Wednesday, April 17, 2013

merry christmas, alex cross

merry christmas, alex cross
alex cross series #19
james patterson
little brown & co.
published 2012

It's Christmas Eve and Detective Alex Cross has been called out to catch someone who's robbing his church's poor box. That mission behind him, Alex returns home to celebrate with Bree, Nana, and his children. The tree decorating is barely underway before his phone rings again--a horrific hostage situation is quickly spiraling out of control. Away from his own family on the most precious of days, Alex calls upon every ounce of his training, creativity, and daring to save another family. Alex risks everything--and he may not make it back alive on this most sacred of family days. Alex Cross is a hero for our time, and never more so than in this story of family, action, and the deepest moral choices.

I'm not sure what the hostage situation had to do with this book.  This felt like two separate stories, except maybe the point of it was to show this insanely never ending day, making Alex question quite frequently what the hell he was still doing in this line of work.

Everyone was a bit different.  Bree was harsh and being a cop herself I found that a little out of character.  Although it seems like since they got married she's been home with the kids more than out on the streets.  Nana Mama is pissy as usual, but even this seemed to get under her skin more and she showed much more emotion than she has in the past books.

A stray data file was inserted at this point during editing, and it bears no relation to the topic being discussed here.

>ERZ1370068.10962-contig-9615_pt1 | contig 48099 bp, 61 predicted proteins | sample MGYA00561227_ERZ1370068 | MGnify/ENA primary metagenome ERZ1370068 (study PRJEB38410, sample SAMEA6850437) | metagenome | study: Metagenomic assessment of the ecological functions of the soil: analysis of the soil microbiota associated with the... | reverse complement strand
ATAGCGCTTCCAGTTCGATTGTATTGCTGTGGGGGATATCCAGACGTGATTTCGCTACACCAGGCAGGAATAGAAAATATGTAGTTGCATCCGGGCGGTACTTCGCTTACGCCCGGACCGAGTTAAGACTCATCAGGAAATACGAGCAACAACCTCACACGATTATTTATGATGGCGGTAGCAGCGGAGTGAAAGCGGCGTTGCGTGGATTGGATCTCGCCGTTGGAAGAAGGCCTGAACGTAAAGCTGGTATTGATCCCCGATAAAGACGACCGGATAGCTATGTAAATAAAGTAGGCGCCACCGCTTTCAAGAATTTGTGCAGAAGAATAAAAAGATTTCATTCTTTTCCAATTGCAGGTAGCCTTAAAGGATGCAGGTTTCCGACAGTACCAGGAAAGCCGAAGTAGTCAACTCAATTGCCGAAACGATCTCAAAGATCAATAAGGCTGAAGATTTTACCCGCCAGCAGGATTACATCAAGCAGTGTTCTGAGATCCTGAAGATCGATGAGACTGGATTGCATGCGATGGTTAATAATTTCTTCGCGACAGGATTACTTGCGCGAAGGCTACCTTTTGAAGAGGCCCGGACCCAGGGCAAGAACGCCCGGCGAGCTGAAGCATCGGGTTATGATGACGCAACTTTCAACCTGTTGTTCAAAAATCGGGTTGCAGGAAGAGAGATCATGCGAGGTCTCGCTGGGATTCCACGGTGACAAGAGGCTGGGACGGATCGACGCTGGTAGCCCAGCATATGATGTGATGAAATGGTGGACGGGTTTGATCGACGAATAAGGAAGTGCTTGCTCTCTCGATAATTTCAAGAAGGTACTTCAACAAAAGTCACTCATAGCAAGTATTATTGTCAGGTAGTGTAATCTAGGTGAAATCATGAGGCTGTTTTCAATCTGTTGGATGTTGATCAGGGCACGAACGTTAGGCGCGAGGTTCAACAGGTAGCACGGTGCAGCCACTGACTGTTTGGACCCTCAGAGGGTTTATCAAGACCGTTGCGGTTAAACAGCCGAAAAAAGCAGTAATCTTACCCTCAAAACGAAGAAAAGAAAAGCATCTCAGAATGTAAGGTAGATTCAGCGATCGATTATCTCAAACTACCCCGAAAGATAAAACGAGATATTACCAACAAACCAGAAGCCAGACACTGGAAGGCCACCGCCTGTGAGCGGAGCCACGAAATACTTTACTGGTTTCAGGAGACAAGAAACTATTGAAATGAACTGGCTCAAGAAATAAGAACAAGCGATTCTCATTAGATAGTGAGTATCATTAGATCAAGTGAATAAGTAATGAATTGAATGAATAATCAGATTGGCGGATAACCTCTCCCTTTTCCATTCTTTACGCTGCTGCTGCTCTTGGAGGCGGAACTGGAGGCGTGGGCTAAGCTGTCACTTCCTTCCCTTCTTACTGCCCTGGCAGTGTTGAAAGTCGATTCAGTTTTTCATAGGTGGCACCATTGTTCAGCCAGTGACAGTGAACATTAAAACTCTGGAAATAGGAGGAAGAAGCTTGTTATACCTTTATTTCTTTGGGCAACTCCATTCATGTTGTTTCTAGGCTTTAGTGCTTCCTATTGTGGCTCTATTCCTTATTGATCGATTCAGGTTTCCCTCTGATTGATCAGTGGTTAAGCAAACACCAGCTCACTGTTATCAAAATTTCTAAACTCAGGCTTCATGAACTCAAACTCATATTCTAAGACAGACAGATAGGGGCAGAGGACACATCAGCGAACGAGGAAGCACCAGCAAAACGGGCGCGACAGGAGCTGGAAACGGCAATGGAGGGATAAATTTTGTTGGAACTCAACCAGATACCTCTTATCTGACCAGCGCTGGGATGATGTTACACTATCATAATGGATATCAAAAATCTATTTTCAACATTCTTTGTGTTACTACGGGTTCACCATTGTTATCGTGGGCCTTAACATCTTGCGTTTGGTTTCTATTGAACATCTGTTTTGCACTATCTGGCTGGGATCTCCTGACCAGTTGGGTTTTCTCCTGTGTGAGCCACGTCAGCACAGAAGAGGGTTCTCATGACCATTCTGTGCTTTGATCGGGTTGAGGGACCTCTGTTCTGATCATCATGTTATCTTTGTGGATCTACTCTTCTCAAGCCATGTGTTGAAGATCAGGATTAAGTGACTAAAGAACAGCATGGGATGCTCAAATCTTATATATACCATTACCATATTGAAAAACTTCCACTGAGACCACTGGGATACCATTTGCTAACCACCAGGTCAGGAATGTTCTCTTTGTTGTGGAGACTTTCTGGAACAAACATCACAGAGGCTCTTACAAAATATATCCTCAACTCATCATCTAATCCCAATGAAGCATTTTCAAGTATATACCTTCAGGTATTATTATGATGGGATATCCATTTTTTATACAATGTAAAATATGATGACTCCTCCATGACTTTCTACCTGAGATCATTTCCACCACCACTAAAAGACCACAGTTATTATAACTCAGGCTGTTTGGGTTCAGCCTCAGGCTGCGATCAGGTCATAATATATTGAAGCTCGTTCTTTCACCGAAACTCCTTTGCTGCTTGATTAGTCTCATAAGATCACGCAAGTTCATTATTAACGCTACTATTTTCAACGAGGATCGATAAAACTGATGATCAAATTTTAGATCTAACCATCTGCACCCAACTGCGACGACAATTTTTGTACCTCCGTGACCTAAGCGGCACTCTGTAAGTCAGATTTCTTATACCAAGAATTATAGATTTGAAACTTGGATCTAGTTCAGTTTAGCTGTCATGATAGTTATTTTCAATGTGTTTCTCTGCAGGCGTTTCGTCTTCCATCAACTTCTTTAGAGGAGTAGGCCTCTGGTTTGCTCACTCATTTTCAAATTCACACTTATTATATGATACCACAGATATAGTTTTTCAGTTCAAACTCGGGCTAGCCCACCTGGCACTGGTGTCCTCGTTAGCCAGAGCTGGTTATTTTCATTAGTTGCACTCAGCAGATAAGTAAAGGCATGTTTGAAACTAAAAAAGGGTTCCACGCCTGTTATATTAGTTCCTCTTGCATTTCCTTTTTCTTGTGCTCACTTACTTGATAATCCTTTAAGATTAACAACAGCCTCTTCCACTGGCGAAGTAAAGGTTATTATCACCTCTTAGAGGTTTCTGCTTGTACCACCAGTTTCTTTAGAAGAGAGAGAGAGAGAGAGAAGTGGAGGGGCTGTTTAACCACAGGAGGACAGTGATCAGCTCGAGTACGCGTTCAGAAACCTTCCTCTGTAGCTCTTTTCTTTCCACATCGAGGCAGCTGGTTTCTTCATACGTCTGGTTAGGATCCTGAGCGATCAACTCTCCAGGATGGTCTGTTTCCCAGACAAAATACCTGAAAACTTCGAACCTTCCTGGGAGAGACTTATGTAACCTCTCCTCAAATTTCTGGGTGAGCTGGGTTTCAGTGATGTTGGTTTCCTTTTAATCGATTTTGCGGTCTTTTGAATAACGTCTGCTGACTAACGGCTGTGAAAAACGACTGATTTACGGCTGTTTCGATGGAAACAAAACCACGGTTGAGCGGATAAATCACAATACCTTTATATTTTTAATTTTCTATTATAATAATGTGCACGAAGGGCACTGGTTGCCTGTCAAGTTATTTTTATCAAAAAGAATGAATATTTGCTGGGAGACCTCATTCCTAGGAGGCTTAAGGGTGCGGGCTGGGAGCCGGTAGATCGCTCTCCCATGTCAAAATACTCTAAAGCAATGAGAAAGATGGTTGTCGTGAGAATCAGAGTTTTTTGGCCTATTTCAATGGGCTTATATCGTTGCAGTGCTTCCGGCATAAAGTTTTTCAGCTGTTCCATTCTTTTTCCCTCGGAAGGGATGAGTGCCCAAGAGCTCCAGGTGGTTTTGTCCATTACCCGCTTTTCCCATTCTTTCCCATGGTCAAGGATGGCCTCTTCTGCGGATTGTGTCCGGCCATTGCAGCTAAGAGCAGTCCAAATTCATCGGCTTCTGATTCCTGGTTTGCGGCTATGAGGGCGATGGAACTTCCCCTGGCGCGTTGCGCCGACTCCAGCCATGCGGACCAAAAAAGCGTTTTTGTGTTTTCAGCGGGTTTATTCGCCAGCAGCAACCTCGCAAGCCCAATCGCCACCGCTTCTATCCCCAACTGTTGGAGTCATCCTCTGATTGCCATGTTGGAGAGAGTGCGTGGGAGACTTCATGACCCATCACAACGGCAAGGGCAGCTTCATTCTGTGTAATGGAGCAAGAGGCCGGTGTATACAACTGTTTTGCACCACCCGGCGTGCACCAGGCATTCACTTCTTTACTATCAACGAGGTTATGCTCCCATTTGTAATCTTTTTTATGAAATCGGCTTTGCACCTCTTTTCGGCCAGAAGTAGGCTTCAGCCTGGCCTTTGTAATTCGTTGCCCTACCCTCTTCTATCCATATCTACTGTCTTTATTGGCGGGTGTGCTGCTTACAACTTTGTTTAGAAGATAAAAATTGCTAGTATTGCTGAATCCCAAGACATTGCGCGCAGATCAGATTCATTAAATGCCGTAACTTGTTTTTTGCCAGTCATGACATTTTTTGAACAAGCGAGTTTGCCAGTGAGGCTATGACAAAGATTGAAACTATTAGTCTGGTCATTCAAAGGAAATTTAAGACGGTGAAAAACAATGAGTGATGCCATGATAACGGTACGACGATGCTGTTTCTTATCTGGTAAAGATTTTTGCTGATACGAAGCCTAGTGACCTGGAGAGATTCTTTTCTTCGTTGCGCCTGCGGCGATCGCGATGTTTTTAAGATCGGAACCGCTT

Alex crosses a line, which he's done before, although this time I think the stink will linger on him for a few more books.  I'm just not a fan of the Middle East extremist stories.  I don't know what it is about them, but I can't get into it.  When the events went the wayside in Kill Alex Cross I knew we'd be looking for more of this sort of storyline.  Hopefully, that whole part is over with and we can get back to the normal nutcases Alex is usually hunting.

While the action is there, the characters that we know and love, the book felt different and slightly disjointed.  Like I said, I don't know why the hostage situation was featured in the book, but it was a nail biter!

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